Aristotle’s Theory of the Ideal State

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ARISTOTLE AND HIS IDEAL STATE  (384 BC – 322 BC)

NAME : SHAMIKA S. TAMHANE

 

Aristotle is one such unique philosopher, who has made contributions to innumerable fields like that of physics, biology, mathematics, metaphysics, medicines, theatre, dance and of course politics. Aristotle is known as ‘Father of Political Science’. ‘Polis’ is ‘city-state’ in Greek. From this, he coined term ‘Politics’. He is one of the most celebrated political thinkers as he was the first philosopher who detached philosophy from political science and carved out the latter as an independent discipline. He introduced a systematic study of politics and stated that politics may be devoid of ethics.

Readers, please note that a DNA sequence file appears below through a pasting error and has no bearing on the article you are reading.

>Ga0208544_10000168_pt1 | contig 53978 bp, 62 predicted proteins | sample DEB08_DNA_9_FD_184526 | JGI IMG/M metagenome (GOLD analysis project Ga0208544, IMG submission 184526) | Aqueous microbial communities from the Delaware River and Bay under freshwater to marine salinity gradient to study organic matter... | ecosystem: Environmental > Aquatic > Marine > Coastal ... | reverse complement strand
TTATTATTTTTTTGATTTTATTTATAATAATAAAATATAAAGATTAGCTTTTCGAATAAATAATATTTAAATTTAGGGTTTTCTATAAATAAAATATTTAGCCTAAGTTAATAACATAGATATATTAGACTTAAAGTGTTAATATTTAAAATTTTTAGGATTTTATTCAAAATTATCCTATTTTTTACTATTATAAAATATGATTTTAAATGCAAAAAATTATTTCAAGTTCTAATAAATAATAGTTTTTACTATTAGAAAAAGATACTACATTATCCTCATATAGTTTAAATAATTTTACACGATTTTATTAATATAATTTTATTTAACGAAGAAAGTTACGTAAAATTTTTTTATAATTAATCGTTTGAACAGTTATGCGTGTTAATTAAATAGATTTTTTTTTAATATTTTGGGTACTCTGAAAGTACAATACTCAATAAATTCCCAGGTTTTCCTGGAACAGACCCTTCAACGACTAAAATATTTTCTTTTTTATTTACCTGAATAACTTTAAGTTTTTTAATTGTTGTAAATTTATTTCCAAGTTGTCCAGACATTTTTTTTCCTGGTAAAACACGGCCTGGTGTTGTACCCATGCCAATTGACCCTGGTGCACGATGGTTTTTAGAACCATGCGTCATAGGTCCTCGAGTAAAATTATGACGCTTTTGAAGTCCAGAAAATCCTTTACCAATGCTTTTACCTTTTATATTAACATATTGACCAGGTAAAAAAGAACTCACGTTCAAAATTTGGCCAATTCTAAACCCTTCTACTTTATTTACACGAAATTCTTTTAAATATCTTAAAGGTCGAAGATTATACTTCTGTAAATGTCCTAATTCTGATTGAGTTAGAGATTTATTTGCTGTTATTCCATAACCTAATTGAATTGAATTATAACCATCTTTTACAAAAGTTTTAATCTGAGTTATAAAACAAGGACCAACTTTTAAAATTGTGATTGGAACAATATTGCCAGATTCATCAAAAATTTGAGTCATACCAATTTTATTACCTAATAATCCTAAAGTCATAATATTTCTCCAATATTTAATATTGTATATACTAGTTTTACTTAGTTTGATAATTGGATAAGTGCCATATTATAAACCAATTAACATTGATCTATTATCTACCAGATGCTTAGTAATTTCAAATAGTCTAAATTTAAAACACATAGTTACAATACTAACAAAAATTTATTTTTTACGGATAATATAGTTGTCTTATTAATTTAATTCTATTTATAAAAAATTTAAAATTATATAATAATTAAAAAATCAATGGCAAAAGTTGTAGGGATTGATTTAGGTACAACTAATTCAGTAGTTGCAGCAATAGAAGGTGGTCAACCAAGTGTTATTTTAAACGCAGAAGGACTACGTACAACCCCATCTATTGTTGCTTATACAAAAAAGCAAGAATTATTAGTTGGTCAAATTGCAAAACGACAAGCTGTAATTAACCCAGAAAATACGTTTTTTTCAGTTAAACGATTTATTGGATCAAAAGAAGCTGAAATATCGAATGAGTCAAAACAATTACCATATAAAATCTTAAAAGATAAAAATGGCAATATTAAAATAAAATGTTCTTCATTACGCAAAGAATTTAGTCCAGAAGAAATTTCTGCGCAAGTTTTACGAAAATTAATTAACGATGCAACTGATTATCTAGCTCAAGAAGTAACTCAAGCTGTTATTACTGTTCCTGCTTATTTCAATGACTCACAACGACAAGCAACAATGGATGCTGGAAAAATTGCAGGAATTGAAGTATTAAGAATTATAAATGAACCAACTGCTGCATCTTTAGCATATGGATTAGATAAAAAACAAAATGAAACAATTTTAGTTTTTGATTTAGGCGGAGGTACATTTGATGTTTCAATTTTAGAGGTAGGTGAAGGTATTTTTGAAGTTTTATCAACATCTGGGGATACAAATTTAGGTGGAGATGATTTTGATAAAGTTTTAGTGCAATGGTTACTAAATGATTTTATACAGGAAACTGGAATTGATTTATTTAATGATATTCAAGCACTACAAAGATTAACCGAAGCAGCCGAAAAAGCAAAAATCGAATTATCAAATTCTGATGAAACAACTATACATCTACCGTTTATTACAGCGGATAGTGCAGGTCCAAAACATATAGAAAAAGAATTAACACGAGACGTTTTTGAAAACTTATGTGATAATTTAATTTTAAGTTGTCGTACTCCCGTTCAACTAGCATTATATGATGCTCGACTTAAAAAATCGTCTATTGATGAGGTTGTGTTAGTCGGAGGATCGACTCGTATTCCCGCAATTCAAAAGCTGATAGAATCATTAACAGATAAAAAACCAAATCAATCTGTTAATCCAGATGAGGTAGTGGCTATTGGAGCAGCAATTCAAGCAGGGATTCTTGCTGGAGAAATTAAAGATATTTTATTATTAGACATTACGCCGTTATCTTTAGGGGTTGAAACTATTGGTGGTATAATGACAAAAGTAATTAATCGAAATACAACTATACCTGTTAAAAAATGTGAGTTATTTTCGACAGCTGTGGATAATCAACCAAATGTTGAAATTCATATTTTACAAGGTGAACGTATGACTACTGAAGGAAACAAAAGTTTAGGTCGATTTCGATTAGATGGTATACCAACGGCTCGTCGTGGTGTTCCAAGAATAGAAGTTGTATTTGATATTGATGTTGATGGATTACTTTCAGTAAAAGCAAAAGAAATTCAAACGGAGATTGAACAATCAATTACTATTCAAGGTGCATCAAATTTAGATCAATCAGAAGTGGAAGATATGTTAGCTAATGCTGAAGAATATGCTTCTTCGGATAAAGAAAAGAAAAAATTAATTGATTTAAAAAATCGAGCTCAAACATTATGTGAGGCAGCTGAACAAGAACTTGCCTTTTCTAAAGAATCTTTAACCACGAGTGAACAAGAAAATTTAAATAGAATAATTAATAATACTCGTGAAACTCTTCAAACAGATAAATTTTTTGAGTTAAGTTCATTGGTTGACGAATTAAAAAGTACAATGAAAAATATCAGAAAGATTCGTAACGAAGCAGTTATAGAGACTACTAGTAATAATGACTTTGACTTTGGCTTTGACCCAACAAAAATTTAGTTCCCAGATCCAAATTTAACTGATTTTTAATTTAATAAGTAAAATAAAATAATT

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Aristotle was born in 384 BC in the Greek town of Stagira. His father, Nicomachus was a physician in the court of Macedonia. Both his parents are known to have died when Aristotle was young. At the age of 17, Aristotle’s sister’s husband, who was his guardian, sent him to Athens for higher education in Plato’s academy. Aristotle proved to be an exemplary scholar and was a close disciple of Plato. Plato died in 347 BC. However, despite being one of the closest disciples of Plato, Aristotle did not become the head of the academy as he had some major differences with respect to Plato’s theory. Aristotle stayed in the academy for about 2 decades. After a few years of Plato’s death, he left Athens and returned to Macedonia in 338 BC. There he taught Alexander the Great and the Macedonia court rewarded him generously for his services. In 335 BC, Alexander succeeded his father, Phillip II and conquered Athens. Aristotle too returned to Athens and started his own academy called the Lyceum. Aristotle spent most of his time writing, researching and teaching at his academy. In 323 BC, Alexander died and the people of Athens revolted against the Macedonian rule. Being Alexander’s teacher and having had connections with the ruling family of Macedonia, posed a threat to his life in Athens where anti-Macedonian sentiment was at its peak. In order to save himself from prosecution, Aristotle left Athens and went to Chalcis on the island of Euboea. Aristotle breathed his last there in 322 BC.